Note: If you are sure something is part of the infection – delete it, even if the scanner doesn’t flag it. No anti-virus program can detect all infections.
Hold together the Start Key and R. Type appwiz.cpl –> OK.
You are now in the Control Panel. Look for suspicious entries. Uninstall it/them.
Type msconfig in the search field and hit enter. A window will pop-up:
Startup —> Uncheck entries that have “Unknown” as Manufacturer or otherwise look suspicious.
Hold the Start Key and R – copy + paste the following and click OK:
A new file will open. If you are hacked, there will be a bunch of other IPs connected to you at the bottom. Look at the image below:
If there are suspicious IPs below “Localhost” – write to us in the comments.
Open the start menu and search for Network Connections (On Windows 10 you just write it after clicking the Windows button), press enter.
- Right-click on the Network Adapter you are using —> Properties —> Internet Protocol Version 4 (ICP/IP), click Properties.
- The DNS line should be set to Obtain DNS server automatically. If it is not, set it yourself.
- Click on Advanced —> the DNS tab. Remove everything here (if there is something) —> OK.
- After you complete this step, the threat will be gone from your browsers. Finish the next step as well or it may reappear on a system reboot.
Right click on the browser’s shortcut —> Properties.
NOTE: We are showing Google Chrome, but you can do this for Firefox and IE (or Edge).
Properties —–> Shortcut. In Target, remove everything after .exe.
Remove “Ransomware Detected” from Internet Explorer:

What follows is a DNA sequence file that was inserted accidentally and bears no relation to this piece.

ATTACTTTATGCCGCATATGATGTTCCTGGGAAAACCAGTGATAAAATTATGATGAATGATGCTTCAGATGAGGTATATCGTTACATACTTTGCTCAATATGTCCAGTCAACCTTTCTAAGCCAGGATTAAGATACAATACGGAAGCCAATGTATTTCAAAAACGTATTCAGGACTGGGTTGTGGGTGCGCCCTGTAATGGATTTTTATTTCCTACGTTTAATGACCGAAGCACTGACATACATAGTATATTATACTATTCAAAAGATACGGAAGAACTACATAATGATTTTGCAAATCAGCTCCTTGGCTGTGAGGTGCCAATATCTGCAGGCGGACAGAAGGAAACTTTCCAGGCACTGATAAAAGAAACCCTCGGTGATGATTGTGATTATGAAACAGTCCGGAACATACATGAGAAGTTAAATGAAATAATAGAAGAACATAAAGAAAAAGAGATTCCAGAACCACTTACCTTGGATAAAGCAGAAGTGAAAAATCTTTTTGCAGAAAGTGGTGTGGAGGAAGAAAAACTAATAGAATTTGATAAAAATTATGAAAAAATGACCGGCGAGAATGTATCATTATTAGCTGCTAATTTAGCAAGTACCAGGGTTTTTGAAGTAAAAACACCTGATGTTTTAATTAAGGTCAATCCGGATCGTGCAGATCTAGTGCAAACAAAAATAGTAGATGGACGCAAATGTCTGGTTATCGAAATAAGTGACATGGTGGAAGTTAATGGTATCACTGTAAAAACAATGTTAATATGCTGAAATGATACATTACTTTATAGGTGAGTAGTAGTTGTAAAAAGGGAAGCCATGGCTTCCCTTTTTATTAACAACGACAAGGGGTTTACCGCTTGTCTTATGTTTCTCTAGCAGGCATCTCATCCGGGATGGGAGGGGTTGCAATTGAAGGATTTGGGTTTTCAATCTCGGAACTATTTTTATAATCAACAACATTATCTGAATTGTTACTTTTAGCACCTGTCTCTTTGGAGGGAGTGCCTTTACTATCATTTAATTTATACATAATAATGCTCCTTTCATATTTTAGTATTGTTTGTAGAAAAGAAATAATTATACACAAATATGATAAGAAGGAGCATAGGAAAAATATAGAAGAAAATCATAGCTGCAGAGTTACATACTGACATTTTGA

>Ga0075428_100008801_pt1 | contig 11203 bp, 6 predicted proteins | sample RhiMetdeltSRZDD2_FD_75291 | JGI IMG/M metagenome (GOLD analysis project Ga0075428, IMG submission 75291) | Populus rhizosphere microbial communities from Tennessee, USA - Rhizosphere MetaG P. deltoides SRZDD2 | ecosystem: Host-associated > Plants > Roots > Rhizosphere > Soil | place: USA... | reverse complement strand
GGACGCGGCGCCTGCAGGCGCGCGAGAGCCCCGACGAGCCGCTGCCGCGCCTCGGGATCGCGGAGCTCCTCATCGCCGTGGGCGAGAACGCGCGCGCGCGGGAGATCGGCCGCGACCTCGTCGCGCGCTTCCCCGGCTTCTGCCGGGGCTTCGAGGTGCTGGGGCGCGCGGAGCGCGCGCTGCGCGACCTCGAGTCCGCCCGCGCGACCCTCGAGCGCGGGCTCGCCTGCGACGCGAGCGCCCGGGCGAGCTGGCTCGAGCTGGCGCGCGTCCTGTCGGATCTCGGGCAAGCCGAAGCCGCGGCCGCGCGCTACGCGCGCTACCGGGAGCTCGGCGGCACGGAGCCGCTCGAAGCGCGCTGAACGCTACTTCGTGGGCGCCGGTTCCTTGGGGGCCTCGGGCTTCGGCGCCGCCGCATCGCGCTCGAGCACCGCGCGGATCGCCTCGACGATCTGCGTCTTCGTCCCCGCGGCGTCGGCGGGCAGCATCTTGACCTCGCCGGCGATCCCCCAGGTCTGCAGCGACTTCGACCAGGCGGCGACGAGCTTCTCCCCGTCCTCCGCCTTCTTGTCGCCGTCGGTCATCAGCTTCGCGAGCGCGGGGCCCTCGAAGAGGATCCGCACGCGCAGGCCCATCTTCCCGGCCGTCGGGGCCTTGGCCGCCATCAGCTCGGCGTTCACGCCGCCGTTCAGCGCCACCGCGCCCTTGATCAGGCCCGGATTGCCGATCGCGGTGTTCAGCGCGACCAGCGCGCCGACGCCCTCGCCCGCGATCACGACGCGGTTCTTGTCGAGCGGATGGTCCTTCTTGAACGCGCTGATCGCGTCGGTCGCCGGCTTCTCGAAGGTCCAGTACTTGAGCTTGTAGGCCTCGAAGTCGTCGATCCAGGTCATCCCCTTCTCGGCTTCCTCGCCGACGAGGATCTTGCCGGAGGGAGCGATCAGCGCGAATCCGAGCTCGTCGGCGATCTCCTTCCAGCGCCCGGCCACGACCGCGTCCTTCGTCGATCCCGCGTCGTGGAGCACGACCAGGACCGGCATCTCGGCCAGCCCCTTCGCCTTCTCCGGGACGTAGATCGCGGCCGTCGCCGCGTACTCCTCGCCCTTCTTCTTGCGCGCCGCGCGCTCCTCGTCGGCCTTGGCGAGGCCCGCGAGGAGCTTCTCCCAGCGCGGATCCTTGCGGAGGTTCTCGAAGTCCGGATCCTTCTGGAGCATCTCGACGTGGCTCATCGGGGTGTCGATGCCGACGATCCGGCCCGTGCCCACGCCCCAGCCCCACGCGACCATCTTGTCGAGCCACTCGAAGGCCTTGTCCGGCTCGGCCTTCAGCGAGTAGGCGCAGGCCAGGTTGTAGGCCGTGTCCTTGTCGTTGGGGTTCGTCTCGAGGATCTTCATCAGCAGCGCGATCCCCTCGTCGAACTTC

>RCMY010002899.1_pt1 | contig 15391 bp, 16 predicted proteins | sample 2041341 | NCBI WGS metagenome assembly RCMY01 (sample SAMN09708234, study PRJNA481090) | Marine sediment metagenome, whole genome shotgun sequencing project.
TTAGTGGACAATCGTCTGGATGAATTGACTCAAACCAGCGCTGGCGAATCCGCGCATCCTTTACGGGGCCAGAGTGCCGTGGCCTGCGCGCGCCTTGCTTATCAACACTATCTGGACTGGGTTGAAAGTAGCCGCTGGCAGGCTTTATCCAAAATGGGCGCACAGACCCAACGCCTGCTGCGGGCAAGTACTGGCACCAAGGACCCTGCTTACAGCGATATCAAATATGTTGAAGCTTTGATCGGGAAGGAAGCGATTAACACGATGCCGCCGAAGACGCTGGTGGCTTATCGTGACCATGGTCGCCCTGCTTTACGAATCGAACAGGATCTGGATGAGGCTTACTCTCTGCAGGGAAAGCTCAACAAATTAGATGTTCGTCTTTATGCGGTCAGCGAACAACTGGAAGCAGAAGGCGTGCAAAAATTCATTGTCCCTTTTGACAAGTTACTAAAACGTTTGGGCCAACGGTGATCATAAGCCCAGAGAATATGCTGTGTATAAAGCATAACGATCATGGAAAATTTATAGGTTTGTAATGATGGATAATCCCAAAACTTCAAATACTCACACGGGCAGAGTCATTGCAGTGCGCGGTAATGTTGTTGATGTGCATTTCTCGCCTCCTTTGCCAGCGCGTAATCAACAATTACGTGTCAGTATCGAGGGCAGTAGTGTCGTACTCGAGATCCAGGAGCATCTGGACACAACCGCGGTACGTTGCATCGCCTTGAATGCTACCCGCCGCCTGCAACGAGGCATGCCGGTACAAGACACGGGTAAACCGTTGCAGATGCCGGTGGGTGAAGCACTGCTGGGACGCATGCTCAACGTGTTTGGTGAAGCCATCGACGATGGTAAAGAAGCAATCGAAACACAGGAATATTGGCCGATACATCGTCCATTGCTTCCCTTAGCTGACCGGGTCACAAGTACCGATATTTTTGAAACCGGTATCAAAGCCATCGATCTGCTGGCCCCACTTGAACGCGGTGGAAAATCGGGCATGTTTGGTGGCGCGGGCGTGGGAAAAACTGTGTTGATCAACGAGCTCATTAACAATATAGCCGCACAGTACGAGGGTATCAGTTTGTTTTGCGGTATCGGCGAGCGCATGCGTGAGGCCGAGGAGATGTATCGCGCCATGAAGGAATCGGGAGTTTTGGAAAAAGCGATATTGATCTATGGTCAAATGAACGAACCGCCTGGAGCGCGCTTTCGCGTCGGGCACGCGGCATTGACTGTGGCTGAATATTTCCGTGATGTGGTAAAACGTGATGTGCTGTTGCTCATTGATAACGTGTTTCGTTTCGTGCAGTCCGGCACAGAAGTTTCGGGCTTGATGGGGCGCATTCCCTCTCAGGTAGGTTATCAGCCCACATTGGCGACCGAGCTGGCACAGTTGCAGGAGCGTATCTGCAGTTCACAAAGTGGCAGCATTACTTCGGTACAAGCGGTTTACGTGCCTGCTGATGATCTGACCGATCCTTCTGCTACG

Open IE, click —–> Manage Add-ons.
Find the threat —> Disable. Go to —–> Internet Options —> change the URL to whatever you use (if hijacked) —> Apply.
Remove “Ransomware Detected” from Firefox:
Open Firefox, click ——-> Add-ons —-> Extensions.
Find the adware/malware —> Remove.
Remove “Ransomware Detected” from Chrome:
Close Chrome. Navigate to:
C:/Users/!!!!USER NAME!!!!/AppData/Local/Google/Chrome/User Data. There is a Folder called “Default” inside:
Rename it to Backup Default. Restart Chrome.
To remove parasite on your own, you may have to meddle with system files and registries. If you were to do this, you need to be extremely careful, because you may damage your system.
If you want to avoid the risk, we recommend downloading SpyHunter - a professional malware removal tool - to see whether it will find malicious programs on your PC.
Type Regedit in the windows search field and press Enter.
Inside, press CTRL and F together and type the threat’s Name. Right click and delete any entries you find with a similar name. If they don’t show up this way, go manually to these directories and delete/uninstall them:
- HKEY_CURRENT_USER—-Software—–Random Directory. It could be any one of them – ask us if you can’t discern which ones are malicious.
HKEY_CURRENT_USER—-Software—Microsoft—Internet Explorer—-Main—- Random